“One thing is the jury box,” she said of her previous experience. “It’s this little thing. We were elbow to elbow. That area is just gone.”
In her more recent stint as a juror, she said, courts have prioritized keeping 14 members at an appropriate distance, both during breaks and during deliberations.
“We had to be in that room,” Bee said of the conference room outside the courtroom, where the jury would retire during recess. “It was probably our smallest quarter. We don’t go in there and sit down. We all stood around the wall to stay away from everyone. But it’s still close.”
She prepared herself with vaccinations and booster shots, and said that everyone must wear a mask at all times. During deliberations, court officials cleared the courtroom for the day so the jurors could disperse.
JURORS Identified, NOT REMOVED
If anyone shows signs of illness or anxiety, they are allowed to extend their jury duty for a later time.
“A gentleman in his late 70s has been called to jury duty, and he may be adjourned due to concerns about COVID,” Bee said.
The panel said the reason for delaying the grand jury was on persistent concerns about COVID – exposure, infection and people not wanting to wear a mask or be tested for the virus.
To compensate, court staffers tried to conduct more preliminary meetings with jurors via Zoom videoconference or stalled face-to-face meetings. They have also resorted to convening more jurors than usual to have a larger group to draw from in case someone gets sick. Still, assembling enough jurors continues to be a struggle.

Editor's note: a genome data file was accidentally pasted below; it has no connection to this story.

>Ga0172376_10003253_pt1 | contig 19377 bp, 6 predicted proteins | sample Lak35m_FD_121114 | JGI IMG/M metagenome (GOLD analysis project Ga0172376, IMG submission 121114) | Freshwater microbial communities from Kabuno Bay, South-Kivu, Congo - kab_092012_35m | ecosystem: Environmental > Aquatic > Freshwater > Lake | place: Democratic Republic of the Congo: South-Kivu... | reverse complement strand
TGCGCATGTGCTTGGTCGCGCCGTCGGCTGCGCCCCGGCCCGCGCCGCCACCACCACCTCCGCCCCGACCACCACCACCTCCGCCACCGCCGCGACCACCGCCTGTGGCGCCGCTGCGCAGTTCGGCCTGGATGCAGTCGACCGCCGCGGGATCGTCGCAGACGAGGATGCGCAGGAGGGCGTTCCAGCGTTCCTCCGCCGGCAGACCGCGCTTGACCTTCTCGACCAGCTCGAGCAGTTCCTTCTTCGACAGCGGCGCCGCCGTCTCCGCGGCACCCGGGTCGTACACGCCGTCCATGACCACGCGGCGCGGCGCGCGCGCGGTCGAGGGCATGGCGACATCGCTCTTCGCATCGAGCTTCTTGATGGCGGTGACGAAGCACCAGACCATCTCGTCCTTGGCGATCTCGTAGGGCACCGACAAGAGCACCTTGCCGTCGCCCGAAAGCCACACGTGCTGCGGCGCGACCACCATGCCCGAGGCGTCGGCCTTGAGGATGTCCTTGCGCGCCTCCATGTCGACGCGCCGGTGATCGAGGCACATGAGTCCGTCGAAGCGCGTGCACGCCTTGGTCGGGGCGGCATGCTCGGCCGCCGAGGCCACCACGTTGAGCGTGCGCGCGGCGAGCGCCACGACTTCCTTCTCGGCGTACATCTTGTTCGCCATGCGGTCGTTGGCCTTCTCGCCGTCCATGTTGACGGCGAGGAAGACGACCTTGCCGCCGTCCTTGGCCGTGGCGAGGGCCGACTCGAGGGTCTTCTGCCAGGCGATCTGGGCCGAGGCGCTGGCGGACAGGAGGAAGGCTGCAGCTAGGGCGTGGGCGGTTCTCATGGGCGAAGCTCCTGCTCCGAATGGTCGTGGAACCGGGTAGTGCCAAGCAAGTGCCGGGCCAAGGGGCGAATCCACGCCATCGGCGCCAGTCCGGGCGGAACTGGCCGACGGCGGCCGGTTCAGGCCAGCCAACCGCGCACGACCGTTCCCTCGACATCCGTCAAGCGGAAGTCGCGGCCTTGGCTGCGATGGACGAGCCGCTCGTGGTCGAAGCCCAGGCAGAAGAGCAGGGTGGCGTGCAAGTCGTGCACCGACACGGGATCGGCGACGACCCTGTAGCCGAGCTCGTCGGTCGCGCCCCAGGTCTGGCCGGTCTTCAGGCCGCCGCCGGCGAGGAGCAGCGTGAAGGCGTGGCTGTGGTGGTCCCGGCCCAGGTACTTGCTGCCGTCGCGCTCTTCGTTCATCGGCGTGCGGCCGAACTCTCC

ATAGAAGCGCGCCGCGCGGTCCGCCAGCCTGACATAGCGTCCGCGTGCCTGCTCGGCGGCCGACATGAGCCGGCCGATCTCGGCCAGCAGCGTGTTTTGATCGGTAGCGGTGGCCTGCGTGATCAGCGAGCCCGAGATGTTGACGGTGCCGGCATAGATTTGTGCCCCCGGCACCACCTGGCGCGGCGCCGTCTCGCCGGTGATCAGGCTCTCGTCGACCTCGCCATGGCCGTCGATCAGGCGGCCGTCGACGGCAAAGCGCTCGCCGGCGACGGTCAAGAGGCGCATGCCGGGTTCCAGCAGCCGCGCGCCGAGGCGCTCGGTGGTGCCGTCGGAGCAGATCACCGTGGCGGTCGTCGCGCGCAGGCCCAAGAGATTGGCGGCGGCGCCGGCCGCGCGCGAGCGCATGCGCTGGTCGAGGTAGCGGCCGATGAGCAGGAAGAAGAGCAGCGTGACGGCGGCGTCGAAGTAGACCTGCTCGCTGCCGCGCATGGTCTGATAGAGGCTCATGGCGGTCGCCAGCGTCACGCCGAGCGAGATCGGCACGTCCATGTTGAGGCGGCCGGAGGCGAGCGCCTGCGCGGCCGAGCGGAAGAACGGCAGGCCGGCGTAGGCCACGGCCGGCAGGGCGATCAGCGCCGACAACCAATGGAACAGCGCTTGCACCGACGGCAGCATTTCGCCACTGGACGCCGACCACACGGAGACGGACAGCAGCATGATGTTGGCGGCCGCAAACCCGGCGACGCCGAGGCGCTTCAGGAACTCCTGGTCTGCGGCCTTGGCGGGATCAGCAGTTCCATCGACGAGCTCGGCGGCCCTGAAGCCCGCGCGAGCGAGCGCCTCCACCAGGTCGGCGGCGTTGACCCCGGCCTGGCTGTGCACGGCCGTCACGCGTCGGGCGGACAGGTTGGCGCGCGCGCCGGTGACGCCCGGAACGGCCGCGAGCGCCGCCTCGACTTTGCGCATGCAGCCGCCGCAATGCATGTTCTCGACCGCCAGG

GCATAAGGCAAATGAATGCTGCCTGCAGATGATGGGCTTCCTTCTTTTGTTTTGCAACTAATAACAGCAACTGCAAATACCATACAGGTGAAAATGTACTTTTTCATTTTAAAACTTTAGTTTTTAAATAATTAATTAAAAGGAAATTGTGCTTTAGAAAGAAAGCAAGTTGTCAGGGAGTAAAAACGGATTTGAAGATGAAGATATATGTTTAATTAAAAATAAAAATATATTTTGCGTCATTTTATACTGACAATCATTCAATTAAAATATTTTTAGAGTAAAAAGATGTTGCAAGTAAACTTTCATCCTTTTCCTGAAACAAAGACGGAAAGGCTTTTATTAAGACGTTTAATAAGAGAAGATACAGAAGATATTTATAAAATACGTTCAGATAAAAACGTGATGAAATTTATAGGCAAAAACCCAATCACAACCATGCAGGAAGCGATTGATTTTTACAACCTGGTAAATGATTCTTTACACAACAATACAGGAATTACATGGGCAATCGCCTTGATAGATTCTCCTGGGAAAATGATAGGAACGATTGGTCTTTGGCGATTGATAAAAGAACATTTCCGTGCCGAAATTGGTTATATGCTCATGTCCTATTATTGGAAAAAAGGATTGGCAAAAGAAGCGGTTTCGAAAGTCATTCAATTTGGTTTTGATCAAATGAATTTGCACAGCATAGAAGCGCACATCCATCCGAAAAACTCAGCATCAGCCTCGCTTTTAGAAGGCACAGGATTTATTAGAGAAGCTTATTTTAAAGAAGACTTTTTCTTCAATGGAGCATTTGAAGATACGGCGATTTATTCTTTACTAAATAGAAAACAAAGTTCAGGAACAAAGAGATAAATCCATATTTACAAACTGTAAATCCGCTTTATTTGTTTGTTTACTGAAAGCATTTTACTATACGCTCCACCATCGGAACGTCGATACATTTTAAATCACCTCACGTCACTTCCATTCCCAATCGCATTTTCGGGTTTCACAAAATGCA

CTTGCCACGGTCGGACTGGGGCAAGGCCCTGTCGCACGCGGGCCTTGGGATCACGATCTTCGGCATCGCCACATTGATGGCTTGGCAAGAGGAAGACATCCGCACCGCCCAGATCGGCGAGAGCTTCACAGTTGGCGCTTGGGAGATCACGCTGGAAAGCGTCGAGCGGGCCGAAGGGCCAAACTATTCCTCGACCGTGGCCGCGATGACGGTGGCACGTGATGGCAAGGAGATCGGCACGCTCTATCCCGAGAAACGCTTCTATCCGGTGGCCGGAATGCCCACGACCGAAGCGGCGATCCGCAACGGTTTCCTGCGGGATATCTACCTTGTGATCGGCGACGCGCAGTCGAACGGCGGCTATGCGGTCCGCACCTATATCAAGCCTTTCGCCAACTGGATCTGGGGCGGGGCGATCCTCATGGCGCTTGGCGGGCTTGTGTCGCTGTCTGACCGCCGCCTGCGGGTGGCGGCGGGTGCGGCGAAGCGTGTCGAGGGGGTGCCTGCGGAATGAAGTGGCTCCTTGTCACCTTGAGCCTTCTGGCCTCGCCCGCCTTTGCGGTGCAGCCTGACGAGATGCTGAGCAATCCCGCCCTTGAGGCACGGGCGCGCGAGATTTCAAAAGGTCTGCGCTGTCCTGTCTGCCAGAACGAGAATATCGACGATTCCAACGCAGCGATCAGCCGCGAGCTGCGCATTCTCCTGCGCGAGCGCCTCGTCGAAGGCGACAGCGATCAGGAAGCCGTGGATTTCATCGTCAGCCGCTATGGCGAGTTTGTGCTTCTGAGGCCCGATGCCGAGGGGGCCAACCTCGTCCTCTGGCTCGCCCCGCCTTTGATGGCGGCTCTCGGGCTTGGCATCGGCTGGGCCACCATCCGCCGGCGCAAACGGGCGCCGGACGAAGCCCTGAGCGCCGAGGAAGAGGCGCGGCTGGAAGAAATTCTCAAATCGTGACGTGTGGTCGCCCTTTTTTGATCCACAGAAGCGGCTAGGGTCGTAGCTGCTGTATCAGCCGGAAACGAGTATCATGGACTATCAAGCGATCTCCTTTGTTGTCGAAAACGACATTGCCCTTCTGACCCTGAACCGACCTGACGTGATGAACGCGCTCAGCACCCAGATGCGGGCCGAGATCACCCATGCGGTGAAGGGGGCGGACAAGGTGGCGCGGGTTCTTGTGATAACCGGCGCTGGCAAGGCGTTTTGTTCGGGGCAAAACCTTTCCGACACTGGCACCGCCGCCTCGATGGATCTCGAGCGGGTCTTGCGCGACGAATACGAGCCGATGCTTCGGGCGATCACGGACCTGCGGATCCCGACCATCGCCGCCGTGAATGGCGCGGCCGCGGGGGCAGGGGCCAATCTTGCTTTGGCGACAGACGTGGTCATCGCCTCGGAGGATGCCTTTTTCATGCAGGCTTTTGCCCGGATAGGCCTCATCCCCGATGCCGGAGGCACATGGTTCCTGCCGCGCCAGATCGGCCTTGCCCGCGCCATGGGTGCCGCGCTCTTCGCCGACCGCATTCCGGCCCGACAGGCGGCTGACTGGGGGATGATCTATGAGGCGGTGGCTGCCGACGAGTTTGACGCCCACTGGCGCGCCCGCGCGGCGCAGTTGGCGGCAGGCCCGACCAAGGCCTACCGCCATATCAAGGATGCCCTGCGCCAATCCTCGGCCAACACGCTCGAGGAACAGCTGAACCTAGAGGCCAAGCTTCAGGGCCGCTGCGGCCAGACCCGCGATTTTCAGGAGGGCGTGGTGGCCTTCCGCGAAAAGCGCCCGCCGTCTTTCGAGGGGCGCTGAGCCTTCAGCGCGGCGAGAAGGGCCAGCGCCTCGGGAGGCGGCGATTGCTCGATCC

“We continue to encounter situations where jurors are uncomfortable, unwilling and frankly unable to serve,” said Chief Justice Leonardo Castro of Ramsey County. “I continue to schedule anxious people. We’ve basically established a clear rule that says we don’t let anyone in if they’re snorted. And if they tell me they have a sniffle, they get a six-month extension. “
In the Second Judicial District, for Ramsey County, jurors have been adjourned for COVID-19 issues 656 times in 2021, with 271 occurrences in the past six months. As reported by Castro, a total of 177 jurors declined after completing their COVID screening.
However, viruses can strike at any time during this process.
“We have a judge who had three jury trials resumed last month because of COVID,” said Chief Justice Joseph Bueltel, who serves in the Third Judicial District, which includes Rochester. “Six potential jurors were excused due to possible exposure, and then two more trials were continued because the defendant tested positive for COVID. In a jury trial, we had one juror who tested positive for COVID, so you have to test the other jurors, and that took about two days. “
Given the increase in omicron variation, not much is expected to change over the next few months.
The council has postponed any changes to the protocols, hoping that by the end of January things could improve.
https://www.twincities.com/2022/01/09/minnesota-courts-grapple-with-seating-juries-backlog-amid-covid-pandemic/ Minnesota court grapples with sitting jury, backlog amid COVID pandemic – Twin Cities